Review by Patrick Stuart
February. Possibly the worst month for anyone in a northern clime. No major holidays. Cold, gray weather. Whiny kids stuck in the house with nothing to do. And too distant from spring to anticipate the warmer, sunnier benefits of the seasonal change. Such as the wearing of flip flops. Tank tops. Or bikinis.
Hey, it’s my yard . . . if I want to mow the yard in a bikini, I’ll do it. Shut up.
Anyway, February is another metaphor for that long inexorable slide into ‘finis,’ a.k.a., ‘The End.’ In other words, sometimes this part of the year can be a tad, well, depressing. And writing doesn’t always help. Shoot, sometimes writing just makes it worse. How many times have each of us fallen into a morass of our own doing? Trouble with starting a story or even coming up with an idea. Characters just flailing about on the page. Dialogue that once sounded witty and urbane now sounds plain silly. You can’t . . . stop . . . revising. Or you come up with a fantastic ending to your current story, one that’ll launch your career, make you the toast of publishing, and in all your excitement you tell your best friend who says “Oh, that sounds just like (insert title) where (insert famous author) did the same thing! Ten years ago!”
Not that I’m trying to make anyone depressed or nuthin’. But let’s face it; this is a thankless hobby we’ve chosen. Especially when you add up the time and figure out all the other stuff you could’ve been doing. Learning to play the guitar. Finishing all those home improvement projects. Taking Swahili lessons, scuba diving, or a cooking class. Talk about a Greek tragedy. A Sisyphean task. You instead chose to do something that’s one-part masochism, one-part isolationism, and nine-parts head-banging frustration, interspersed with a helping spoonful of knowledge that a zillion other people are doing the SAME DAMN THING. Yes. Unlike playing the guitar, which requires, well, that you know how to play a guitar, everybody knows how to write. Theoretically, you’re competing against every single person who’s ever picked up a crayon. So what makes you so freaking special?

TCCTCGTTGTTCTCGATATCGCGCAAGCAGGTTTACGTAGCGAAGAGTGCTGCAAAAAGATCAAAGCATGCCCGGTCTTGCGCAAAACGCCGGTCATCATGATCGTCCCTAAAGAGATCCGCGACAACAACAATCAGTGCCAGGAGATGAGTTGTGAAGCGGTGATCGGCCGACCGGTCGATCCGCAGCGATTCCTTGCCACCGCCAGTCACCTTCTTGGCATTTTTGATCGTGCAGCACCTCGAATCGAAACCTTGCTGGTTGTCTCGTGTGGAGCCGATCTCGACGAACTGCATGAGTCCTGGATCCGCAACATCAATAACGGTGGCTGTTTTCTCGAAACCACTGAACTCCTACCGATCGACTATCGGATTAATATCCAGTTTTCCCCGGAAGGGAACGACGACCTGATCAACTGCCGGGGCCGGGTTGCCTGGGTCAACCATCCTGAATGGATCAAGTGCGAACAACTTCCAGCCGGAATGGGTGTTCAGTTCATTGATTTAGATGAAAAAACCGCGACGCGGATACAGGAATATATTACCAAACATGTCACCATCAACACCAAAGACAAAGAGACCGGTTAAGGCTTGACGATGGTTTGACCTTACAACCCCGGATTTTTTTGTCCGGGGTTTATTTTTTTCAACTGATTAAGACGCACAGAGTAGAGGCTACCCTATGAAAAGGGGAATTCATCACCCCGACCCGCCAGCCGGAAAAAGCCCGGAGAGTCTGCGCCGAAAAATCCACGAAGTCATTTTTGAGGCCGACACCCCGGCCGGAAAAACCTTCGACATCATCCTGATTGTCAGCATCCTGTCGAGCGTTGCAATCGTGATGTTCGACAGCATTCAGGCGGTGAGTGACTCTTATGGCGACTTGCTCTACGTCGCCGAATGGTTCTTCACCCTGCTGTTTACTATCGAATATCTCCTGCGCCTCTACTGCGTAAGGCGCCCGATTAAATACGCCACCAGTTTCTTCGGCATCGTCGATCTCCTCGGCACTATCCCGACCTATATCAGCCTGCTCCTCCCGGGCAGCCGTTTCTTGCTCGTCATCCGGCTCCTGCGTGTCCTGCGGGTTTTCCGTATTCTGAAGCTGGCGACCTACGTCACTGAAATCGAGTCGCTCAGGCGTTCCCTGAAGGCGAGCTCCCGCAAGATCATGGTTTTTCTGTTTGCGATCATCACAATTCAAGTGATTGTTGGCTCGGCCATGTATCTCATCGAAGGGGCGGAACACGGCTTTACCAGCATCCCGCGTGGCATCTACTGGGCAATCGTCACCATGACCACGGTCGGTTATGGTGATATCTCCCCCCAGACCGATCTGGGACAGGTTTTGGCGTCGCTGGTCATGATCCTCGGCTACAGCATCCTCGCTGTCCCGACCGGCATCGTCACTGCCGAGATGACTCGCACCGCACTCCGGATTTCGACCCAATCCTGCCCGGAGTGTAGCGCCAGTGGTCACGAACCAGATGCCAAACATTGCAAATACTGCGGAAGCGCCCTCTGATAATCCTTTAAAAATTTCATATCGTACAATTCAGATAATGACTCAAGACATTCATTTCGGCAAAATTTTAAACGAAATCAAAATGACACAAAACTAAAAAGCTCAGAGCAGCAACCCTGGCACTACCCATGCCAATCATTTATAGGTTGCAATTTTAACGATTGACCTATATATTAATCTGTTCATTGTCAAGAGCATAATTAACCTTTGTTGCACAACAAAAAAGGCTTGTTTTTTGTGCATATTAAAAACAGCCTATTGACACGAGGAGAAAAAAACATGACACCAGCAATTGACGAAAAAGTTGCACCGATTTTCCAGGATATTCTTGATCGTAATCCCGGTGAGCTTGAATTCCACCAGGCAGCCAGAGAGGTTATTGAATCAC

I’ll tell you what: when you do it, you do it better. And each successive time, you get even better than before. And when you drive to work, or run errands, or take a shower, or go jogging, or sit in a waiting room, or whatevuh, you’re always thinking about it. You have a head full of characters and plots and scenes and you spend an ungodly amount of time trying to figure out how to share them with others. Simply because it makes you happy.
In the end, this is what it boils down to. As our February speaker John Kachuba said in his presentation, “one day our carbon atoms will turn into daisies.” So until that time comes, when each of us settles in for a long, luxurious, dream-filled dirt nap, do what makes you happy. Write, revise, repeat. Write, revise, repeat. And make your own spring, every day.